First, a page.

The Reality of the Keto Diet Today
If the research behind the Keto diet is so encouraging, why aren’t all doctors recommending it to all patients? Dr. Marcelo Campo, MD, voiced some of the concerns of many doctors who aren’t totally sold on this diet when he wrote for Harvard Health Publishing in 2017. He noted that long-term studies into the impact of the Keto diet are yet to come, and that’s likely because the diet is so difficult to follow long-term. He does state that the diet is a good option for some people with certain medical conditions, but he’s correct that most people can’t follow the diet as a permanent lifestyle because it’s so restrictive.
In reality, the diet that researchers use in medical studies isn’t the same diet that most Keto diet followers consume when they’re not under the supervision of a medical professional. Many people jump into the diet after hearing about it from friends who have lost substantial amounts of weight or after reading about it online. They don’t talk to their doctors, and they don’t read books to learn about the diet. They simple cut carbohydrates and start loading up on fat.
Followers who don’t pay close attention to the type of fats that they consume are likely eating enough saturated and trans fat to clog their arteries and damage their hearts. Many find it too tedious to separate trans and saturated fats from higher quality fats, so they either follow the diet incorrectly or give up and declare the Keto diet too difficult to follow.
While you can lose weight if you just eat a lot of fat and treat carbohydrates as the enemy, weight loss and heart health are two different things. It goes back to the story of the two sisters who received two different dietary recommendations. What you eat and how you implement your chosen eating plan comes down to the medical conditions that you’re trying to treat, the health or fitness goals that you’re trying to reach, and your dedication to following the diet correctly.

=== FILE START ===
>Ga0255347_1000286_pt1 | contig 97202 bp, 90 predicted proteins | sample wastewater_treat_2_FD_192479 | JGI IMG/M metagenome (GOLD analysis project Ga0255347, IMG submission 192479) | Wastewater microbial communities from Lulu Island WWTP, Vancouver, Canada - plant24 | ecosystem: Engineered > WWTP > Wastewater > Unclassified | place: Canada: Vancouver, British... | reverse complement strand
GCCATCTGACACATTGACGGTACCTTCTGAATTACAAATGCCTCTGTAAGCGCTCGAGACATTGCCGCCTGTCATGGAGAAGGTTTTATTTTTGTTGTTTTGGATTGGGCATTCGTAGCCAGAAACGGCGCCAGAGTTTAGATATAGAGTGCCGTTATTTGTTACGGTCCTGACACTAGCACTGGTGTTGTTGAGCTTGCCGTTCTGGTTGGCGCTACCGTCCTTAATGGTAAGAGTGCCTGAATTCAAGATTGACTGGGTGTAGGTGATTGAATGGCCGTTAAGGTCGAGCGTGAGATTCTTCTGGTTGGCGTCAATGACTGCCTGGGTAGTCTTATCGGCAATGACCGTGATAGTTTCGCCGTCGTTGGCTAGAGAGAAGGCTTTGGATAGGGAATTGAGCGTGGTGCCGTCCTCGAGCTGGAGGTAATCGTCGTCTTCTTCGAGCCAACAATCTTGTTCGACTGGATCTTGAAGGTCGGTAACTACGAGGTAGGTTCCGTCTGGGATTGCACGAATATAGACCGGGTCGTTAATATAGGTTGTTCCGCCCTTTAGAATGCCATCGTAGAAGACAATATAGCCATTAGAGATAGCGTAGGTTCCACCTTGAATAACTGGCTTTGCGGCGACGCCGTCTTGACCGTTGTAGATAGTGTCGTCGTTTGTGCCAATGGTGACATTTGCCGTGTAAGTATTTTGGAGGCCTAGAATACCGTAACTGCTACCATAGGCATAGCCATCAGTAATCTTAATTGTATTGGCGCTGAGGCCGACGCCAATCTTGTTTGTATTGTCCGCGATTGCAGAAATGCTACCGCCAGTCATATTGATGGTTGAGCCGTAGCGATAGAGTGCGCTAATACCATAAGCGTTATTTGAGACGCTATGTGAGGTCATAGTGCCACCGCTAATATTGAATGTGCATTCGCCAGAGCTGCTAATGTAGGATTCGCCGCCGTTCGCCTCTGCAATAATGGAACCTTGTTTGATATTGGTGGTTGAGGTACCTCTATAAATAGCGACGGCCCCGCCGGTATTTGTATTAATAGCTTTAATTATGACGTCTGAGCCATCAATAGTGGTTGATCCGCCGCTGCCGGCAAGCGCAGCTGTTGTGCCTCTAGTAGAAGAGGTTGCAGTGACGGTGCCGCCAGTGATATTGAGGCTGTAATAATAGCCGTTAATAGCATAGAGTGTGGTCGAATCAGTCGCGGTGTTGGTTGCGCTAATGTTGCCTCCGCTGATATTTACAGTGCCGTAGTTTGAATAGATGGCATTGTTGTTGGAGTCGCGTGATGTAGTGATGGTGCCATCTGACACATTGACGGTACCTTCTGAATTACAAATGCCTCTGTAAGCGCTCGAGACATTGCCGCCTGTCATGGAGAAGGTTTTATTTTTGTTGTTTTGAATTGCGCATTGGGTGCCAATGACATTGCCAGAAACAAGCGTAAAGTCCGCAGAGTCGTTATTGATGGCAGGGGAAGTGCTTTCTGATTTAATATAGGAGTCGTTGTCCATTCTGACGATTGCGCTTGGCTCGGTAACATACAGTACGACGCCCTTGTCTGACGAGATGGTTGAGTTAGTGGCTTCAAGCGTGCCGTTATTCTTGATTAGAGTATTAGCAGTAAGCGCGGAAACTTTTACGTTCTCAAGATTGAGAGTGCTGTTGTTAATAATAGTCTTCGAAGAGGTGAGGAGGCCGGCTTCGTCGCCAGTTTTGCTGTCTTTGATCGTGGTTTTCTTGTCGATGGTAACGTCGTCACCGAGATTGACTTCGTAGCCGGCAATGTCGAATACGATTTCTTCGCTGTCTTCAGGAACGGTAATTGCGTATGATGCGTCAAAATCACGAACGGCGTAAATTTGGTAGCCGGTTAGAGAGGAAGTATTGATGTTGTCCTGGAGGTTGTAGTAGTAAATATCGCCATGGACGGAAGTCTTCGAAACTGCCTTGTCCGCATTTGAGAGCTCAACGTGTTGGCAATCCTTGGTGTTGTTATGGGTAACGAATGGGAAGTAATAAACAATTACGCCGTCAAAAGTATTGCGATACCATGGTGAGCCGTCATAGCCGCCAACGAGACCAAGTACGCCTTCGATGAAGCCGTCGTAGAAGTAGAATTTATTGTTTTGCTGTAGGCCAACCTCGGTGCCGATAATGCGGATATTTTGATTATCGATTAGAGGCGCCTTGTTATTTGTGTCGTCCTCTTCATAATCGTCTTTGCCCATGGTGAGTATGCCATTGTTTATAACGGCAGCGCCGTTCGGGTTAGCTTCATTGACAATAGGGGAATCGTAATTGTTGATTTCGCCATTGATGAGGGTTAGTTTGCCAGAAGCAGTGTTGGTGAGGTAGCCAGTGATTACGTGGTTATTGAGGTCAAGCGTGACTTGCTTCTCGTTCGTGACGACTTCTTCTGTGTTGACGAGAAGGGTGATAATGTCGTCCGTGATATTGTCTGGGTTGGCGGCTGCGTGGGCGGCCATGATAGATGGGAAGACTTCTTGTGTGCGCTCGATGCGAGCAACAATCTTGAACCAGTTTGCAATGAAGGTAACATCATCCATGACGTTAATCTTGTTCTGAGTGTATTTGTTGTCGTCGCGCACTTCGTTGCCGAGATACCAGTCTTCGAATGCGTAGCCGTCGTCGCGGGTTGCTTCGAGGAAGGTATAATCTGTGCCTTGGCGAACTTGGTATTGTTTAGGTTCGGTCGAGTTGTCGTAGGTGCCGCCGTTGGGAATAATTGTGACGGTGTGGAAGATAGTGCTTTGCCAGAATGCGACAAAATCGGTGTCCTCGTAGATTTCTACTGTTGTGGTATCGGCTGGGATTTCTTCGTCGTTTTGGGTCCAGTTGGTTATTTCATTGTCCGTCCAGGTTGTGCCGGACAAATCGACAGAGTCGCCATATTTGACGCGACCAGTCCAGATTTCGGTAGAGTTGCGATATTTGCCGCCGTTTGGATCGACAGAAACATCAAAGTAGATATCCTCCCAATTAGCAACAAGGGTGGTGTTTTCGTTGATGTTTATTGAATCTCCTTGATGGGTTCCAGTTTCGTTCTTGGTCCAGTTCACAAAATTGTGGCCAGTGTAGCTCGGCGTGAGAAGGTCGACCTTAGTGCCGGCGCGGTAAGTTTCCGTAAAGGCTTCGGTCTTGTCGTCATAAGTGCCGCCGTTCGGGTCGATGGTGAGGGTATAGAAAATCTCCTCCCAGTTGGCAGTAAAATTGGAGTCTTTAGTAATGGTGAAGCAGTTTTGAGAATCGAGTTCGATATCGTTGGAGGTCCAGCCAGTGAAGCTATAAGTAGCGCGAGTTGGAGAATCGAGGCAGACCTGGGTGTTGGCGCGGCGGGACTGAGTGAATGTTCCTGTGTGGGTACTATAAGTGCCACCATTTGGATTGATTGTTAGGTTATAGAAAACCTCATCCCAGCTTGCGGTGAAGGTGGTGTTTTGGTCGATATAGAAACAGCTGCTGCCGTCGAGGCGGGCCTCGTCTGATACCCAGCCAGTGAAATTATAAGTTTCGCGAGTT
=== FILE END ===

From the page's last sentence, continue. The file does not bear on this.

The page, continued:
So, Is the Keto Diet the Best Diet?
It’s clear that there is some research in favor of the Keto diet, especially if you’re obese and want to trim down quickly. This doesn’t necessarily mean that a diet high in fat is right for everyone. If followers treat it like a free-for-all on fat, they will end up consuming enough trans fats to bomb their hearts.
When the diet is followed correctly with limited saturated and trans fats, it becomes more restrictive and difficult to follow forever. This has driven some doctors to develop alternatives that make keto-style diets easier to embrace.
After studying the benefits of the Keto diet and other dietary alternatives, Dr. Stephen T. Sinatra, M.D., F.A.C.C., F.A.C.N., C.N.S., C.B.T. came up with the Pan-Asian Modified Mediterranean diet, which he refers to as PAMM. While he notes that an effective Keto diet is around 75 percent fat, 20 percent protein and no more than 5 percent carbohydrate, his recommended PAMM diet is 20-25 percent lean protein, 35-40 percent healthy fat and 40-45 percent low-glycemic carbohydrates.
Dr. Sinatra refers to this as an anti-inflammatory diet, but you can think of it as a tamer version of the Keto diet that many people may find easier to follow in the long term. After all, no diet is worth your time if you can’t turn it into a lifestyle that you follow consistently for the rest of your life. The PAMM diet offers those who struggle with the Keto diet an alternative that allows more carbohydrates and teaches the importance of healthy fat rather than just encouraging excessive fat consumption.